26 June 2009
Maybe, what I'm getting at is the basis for the accents we carry in a particular language. Our pronunciation affects everything. It affects how people understand us, and how well we understand others.
Would it be easier if there was a language that consisted of, say the easiest sounds ever? We could do away with the rr's, the ö's and the th's of the world and exist in more pronounceable world. Obviously, I'm dreaming, and venting a little.
What do you think? What are the hardest sounds for you to say in a given language?
22 June 2009
Here's the scenario. You work with someone who is from the south, where the spoken dialect includes words such as ya'll and ain't. You are trying to sell something to this person, so in order to appear friendly, you adopt their lingo. The usage of these dialectal words shows up in emails as well. If words such as ya'll and ain't are used in an email, is it poor grammar (in this scenario, you are someone who is a prescriptionist) or is it an extension of dialect?
My argument is that it is an extension of dialect. Even within a business setting, many people write emails as if they were talking to the recipient - more informal than "professional." And if they write as if they were holding a conversation, then it makes more sense that using dialectal words is an extension of dialect rather than poor grammar.
What do you think?
19 June 2009
|. das Jahr, -e year||. die Leute (pl.) people|
|. das Mal, -e time (as in number of times)||. die Arbeit, -en work, job|
|. das Beispiel, -e example||. das Prozent, -e percent|
|. die Zeit time||. die Hand, -¨e hand|
|. die Frau, -en woman, wife, Mrs.||. die Stadt, -¨e city|
|. der Mensch, -en human being, man||. der Herr, -en man, gentleman, Mr.|
|. das Kind, -er child||. der/das Teil, -e part|
|. der Tag, -e day||. das Problem, -e problem|
|. der Mann, -¨er man||. die Welt, -en world|
|. das Land, -¨er country, land||. das Recht, -e right, law|
|. die Frage, -n question||. das Ende, -n end|
|. das Haus, -¨er house||. die Million (Mio.), -en million|
|. der Fall, -¨e fall, case|
18 June 2009
To make matters worse, many times there are words that you think you know because they appear so similar to your native tongue. But, be careful of these false cognates. Here are some in Spanish as provided by www.spanish.bz.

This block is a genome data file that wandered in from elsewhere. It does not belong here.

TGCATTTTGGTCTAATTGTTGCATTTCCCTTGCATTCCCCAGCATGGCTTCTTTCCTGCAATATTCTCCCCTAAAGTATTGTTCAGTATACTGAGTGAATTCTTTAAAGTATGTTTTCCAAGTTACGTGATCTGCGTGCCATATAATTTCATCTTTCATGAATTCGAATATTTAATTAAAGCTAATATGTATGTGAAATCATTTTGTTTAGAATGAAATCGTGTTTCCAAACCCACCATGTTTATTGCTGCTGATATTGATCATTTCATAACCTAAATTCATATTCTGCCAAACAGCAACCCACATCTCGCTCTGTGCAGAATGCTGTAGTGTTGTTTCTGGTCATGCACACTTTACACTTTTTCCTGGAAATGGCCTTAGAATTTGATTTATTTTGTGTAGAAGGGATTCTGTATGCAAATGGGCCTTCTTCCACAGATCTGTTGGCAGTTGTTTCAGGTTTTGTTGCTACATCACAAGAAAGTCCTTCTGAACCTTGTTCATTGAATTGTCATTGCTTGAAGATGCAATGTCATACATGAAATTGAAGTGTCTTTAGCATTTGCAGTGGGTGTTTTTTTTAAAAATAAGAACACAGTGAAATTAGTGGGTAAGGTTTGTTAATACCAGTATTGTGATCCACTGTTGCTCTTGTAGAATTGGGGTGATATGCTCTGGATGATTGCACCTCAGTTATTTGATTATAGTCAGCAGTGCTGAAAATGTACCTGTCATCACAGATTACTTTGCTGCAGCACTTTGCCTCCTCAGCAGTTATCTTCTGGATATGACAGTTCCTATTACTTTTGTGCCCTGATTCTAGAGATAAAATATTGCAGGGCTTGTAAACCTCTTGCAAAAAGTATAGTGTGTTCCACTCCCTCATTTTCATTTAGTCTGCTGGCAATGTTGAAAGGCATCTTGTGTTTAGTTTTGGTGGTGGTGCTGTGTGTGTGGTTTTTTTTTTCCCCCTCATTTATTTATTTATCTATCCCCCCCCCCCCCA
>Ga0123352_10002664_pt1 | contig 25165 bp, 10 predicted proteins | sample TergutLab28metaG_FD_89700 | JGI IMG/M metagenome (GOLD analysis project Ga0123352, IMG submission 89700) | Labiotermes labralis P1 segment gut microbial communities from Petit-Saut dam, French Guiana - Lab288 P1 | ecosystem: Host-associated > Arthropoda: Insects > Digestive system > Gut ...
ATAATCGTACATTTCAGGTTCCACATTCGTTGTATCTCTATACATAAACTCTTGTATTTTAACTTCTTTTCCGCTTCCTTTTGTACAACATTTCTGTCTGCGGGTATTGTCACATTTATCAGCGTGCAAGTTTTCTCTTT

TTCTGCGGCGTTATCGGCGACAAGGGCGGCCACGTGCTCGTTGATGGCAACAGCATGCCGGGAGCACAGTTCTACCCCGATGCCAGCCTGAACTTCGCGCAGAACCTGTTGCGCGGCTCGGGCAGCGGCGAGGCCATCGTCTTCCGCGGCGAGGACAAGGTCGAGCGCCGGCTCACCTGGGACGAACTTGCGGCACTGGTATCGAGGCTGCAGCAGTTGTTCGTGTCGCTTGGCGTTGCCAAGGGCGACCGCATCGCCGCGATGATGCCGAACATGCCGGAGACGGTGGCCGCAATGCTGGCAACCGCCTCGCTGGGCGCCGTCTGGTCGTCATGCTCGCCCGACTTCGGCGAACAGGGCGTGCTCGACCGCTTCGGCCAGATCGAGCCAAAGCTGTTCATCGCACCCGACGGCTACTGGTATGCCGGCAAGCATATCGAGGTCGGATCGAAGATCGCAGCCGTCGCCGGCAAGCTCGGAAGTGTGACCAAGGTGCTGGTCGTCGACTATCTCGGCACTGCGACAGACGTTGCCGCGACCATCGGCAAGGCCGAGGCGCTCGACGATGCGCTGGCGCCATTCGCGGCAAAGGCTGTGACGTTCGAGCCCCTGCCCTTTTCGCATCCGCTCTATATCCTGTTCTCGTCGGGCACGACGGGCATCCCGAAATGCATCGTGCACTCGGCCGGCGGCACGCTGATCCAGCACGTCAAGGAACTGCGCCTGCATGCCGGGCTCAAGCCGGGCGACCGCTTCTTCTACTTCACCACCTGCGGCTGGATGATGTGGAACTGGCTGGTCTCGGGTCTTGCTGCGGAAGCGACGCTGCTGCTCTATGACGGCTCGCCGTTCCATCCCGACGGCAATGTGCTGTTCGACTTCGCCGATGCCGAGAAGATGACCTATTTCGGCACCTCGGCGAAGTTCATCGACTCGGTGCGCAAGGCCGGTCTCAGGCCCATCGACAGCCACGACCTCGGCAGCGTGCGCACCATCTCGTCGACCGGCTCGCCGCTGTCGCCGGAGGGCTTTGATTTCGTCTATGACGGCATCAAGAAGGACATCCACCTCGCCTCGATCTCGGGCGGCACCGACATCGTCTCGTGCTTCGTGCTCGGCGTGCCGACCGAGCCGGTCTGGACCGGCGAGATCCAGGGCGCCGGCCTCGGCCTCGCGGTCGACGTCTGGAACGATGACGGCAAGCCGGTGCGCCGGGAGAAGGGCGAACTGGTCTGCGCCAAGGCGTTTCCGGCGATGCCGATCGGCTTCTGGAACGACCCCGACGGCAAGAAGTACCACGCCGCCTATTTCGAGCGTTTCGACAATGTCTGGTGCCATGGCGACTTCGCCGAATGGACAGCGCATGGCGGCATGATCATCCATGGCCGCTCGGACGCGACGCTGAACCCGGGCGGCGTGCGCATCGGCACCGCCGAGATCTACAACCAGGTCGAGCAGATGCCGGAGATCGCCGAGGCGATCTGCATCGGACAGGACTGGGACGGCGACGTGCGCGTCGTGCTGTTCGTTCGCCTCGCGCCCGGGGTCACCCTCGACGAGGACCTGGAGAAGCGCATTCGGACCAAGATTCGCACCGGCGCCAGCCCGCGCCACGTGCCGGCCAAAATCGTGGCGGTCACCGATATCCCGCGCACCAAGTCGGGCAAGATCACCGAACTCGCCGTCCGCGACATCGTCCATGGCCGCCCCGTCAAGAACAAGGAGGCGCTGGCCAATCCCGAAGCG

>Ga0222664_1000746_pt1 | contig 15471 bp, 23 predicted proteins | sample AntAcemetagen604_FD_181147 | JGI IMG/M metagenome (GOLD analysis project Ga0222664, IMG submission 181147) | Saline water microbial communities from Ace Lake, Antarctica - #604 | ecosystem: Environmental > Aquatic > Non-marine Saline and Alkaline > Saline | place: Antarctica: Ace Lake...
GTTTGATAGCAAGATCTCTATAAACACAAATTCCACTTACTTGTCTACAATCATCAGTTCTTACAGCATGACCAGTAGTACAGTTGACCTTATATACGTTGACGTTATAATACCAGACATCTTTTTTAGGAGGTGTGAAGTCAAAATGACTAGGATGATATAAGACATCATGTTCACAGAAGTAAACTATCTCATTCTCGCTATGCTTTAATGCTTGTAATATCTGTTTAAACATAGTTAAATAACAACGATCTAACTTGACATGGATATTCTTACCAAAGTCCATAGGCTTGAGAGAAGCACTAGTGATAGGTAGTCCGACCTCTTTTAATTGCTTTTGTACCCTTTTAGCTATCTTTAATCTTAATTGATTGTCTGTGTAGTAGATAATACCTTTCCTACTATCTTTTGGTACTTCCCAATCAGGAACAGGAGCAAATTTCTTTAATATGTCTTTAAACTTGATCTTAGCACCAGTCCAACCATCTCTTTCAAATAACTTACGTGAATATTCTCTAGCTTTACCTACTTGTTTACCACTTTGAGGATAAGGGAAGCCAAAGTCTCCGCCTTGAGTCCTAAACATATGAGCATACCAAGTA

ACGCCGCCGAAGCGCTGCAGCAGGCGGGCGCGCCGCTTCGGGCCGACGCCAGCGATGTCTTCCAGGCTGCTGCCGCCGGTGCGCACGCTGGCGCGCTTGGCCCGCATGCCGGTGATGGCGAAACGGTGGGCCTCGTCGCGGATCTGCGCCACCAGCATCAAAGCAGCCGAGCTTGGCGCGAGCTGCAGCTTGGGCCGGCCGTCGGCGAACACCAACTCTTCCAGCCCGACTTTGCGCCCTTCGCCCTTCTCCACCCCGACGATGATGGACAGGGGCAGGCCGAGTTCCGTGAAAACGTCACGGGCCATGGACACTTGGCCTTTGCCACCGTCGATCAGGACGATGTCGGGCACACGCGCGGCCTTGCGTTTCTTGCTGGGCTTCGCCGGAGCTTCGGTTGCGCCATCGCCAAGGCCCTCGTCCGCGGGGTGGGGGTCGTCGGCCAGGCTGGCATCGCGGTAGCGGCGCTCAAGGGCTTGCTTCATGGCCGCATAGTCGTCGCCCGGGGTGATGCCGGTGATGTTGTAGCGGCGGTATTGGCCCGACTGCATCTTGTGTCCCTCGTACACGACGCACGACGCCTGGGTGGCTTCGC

how to really say
|at present||actually - la verdad es que|
|asisistir||to attend||assist/help - ayudar|
|carpeta||folder||carpet - alfombra|
|chocar||to crash||choke - ahogar/sofocar|
|embarazada||pregnant||embarassed - avergonzado|
|éxito||success||exit - salida|
|largo||long||large - grande|
|parientes||relatives||parents - padres|
|realizar||to actualize||realize - darse cuenta|
|recordar||remember||record - grabar|
|sensitive||sensible - razonable, sensato|
|put up with||support - mantener|
|últimamente||lately||ultimately - al final|
|vaso||drinking glass||vase - jarrón|
Here are some false cognates in German from www.learnenglishonline.yuku.com.
(D for Deutsch or German, E for English)
D - handy = E - a mobile phone
E - handy = D - handlich
D - Bad = E - bath
E - bad = D - schlecht
D - blamieren = E - embarass
E - blame = D - Schuld
What has your experience been with false cognates? Do you know any embarrassing ones?
12 June 2009
Have a great weekend!
11 June 2009
This is what Yahoo Tech had to say about the new addition to our ever expanding language:
A U.S.-based language monitoring group crowned Web English language on Wednesday, although other linguists slammed it as nonsense and a stunt.as the one millionth word or phrase in the
The Global Language Monitor, which uses a math formula to track the frequency of words and phrases in print and electronic media, said Web appeared over times in searches and was widely accepted, making it the legitimate, one millionth word.
It said Web World Wide Web products and services but had crossed into far wider circulation in the last six months.started out as a technical term meaning the next generation of